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Thread: Roundhouse ceiling

  1. #1

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    Roundhouse ceiling

    This image is a welcome addition to my collection of photos that include strong circular elements. It's the ceiling of a roundhouse that has been converted to the B&O Railroad museum in Baltimore, Maryland. C&C is encouraged, though I don't have anything to ask.


    Roundhouse ceiling

  2. #2
    tbob's Avatar
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    Trevor Reeves

    Re: Roundhouse ceiling

    Probably no way to avoid the highlights in the windows at the top is there, without using multiple images and combining them. Did you consider getting the elements all in alignment so the spacing of the windows and top is symmetric? It would be interesting to see as a composition. I do like the image as is though. Nice strong linear and circular elements.

  3. #3
    DeepWater's Avatar
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    James

    Re: Roundhouse ceiling

    I have to agree with Trevor in his comment about seeing things lined up. It would be nice to see the image shot from directly under the center, and with your Tokina at 12mm for a little wider perspective. Don't know what your software arsenal contains, but it would also be interesting (and I think neat) to see a HDR of this shot, or at the least a tone mapped version. I suspect that there are some very strong and rich tones and colors in that old wood. All in all though I too like the image - would like to have the opportunity to shoot it myself but CA is a long way from Maryland! (have you thought about a square crop just to kinda center things up?)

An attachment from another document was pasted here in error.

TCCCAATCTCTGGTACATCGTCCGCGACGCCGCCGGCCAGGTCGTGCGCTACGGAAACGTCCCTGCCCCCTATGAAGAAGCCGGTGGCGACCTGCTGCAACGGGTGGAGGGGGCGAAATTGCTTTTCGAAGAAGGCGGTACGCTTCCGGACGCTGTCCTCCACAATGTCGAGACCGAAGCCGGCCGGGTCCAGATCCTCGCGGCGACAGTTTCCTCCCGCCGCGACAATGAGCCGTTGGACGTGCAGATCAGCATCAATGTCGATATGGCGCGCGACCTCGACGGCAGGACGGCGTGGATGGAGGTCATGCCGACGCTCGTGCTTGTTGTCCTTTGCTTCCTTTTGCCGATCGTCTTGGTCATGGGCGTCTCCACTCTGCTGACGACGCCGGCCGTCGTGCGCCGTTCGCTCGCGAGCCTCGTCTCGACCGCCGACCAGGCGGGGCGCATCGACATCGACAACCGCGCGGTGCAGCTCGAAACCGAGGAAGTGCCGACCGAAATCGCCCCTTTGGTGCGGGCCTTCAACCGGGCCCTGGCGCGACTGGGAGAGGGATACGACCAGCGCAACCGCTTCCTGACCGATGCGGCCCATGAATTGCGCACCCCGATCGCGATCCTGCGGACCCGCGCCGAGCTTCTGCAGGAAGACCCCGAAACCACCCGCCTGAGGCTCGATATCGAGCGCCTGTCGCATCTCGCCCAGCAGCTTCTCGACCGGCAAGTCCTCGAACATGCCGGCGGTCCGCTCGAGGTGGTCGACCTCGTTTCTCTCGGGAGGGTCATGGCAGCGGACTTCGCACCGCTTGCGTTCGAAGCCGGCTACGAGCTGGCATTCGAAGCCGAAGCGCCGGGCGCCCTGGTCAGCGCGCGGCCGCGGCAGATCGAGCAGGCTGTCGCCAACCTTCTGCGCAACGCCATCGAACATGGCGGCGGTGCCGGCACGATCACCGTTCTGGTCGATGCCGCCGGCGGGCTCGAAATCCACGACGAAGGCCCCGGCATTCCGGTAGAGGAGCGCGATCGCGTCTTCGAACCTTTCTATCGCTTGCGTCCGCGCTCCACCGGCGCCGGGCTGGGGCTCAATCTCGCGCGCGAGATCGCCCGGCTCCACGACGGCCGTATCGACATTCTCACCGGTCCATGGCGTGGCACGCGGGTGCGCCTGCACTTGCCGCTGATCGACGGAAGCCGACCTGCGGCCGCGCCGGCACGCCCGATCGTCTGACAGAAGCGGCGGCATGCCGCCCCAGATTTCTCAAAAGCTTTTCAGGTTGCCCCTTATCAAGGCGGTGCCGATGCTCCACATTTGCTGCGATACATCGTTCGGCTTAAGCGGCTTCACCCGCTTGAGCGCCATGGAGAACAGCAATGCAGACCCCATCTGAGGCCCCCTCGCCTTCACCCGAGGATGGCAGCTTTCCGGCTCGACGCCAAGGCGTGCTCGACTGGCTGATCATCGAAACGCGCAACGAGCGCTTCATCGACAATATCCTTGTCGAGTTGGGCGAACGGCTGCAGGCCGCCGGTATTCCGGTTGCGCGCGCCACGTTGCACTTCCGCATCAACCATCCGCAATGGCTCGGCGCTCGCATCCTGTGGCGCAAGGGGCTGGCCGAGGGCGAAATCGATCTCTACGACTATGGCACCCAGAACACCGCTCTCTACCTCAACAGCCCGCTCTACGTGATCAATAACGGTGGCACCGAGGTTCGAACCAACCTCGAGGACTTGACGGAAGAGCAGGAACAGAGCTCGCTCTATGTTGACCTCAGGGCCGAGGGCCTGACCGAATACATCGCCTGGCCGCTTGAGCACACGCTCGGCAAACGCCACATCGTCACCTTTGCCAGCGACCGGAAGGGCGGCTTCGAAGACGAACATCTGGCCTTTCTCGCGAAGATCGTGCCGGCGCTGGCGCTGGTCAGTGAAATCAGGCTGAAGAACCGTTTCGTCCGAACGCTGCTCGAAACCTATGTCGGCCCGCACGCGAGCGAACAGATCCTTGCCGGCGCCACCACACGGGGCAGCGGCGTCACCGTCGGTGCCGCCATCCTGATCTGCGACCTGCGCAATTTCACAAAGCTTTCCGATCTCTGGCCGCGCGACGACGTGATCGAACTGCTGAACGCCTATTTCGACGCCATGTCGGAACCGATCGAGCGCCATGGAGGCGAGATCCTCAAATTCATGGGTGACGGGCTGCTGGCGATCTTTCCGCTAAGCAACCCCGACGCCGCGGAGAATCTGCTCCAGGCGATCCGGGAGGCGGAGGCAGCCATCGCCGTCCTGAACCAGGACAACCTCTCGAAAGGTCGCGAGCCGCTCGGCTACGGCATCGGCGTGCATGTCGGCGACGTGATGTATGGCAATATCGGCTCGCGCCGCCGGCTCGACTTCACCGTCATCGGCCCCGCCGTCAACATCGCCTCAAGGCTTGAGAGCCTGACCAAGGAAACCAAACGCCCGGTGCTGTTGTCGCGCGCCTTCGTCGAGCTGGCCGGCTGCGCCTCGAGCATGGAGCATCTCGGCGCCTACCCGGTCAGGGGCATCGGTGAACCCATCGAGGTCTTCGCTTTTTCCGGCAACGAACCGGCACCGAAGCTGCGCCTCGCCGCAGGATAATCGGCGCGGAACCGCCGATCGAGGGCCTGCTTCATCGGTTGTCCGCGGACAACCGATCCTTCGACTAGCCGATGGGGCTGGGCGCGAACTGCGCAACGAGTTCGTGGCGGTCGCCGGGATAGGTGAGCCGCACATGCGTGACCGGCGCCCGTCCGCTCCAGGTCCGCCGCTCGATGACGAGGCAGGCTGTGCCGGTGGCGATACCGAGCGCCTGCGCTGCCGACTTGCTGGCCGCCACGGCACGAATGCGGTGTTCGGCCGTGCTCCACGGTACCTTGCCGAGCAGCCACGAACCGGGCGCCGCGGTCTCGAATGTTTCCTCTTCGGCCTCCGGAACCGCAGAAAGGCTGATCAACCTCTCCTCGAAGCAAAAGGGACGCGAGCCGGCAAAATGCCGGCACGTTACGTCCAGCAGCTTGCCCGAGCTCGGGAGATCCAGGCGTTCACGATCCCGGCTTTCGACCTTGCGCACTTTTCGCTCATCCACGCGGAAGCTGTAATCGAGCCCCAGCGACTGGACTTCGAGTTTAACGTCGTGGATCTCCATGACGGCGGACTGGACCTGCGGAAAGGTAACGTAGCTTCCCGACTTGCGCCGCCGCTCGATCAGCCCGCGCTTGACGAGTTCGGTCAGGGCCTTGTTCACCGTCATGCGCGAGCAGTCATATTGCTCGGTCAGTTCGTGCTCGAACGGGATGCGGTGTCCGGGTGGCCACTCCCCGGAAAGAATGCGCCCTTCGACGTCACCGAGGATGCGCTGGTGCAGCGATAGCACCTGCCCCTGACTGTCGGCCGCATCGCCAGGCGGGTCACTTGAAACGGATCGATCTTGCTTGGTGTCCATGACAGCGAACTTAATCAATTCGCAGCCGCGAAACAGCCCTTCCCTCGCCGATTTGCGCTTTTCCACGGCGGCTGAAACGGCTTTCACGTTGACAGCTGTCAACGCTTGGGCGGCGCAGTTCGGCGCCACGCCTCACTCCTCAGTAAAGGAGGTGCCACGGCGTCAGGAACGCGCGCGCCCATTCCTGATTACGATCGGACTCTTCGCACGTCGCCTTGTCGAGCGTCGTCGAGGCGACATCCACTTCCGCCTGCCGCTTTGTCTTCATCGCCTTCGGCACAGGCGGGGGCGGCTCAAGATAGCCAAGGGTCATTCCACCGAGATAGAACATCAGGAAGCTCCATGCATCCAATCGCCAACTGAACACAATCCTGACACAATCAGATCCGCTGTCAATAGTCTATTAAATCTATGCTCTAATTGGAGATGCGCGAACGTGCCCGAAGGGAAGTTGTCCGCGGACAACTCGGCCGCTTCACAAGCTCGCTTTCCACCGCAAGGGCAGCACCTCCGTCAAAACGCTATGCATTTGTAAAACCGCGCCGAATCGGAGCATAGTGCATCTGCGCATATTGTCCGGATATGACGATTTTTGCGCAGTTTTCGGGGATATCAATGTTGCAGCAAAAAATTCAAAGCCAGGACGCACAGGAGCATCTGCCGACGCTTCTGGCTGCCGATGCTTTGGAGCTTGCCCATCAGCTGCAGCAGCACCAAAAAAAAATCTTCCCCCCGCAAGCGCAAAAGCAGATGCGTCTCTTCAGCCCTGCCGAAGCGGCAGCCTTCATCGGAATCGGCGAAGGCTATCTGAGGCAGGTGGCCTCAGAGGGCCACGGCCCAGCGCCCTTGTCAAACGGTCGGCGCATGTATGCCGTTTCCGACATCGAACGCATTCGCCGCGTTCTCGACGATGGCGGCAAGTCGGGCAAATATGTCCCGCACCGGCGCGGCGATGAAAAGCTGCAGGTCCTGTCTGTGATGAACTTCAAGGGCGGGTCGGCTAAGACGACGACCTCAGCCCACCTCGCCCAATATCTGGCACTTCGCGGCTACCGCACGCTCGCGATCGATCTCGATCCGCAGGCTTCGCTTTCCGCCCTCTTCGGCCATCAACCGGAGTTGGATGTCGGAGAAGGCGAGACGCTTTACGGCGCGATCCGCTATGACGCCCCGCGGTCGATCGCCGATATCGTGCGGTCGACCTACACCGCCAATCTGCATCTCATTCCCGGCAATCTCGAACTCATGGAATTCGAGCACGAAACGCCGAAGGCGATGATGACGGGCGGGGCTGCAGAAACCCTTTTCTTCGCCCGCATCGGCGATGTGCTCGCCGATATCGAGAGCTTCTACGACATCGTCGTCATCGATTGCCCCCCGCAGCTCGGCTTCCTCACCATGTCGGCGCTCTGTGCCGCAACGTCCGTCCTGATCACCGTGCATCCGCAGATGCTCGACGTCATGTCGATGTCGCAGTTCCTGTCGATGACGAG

4. #4

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    Re: Roundhouse ceiling

    Thanks for the ideas, guys!

    It was physically impossible to shoot from underneath the center of the ceiling because a huge installation of model trains was installed in that area for the holiday season. When I return, I hope to be able to shoot from that area. On the other hand, an image that has everything lined up can be a bit static, so I like that this one lacks that problem.

    I hadn't thought of an HDR treatment, as I don't use HDR software. Now that you mention it, I can imagine photographing the ceiling on a completely cloud-covered day when the sun is directly overhead and providing soft lighting. Tone mapping the wood in that situation might be especially appealing.

    I also agree that using a shorter focal length might have produced appealing results. Though I didn't think the family event I was a part of at that time allowed for making a lens change, in the end it actually wouldn't have been a problem to do that.
    Last edited by Mike Buckley; 29th December 2012 at 03:02 PM.

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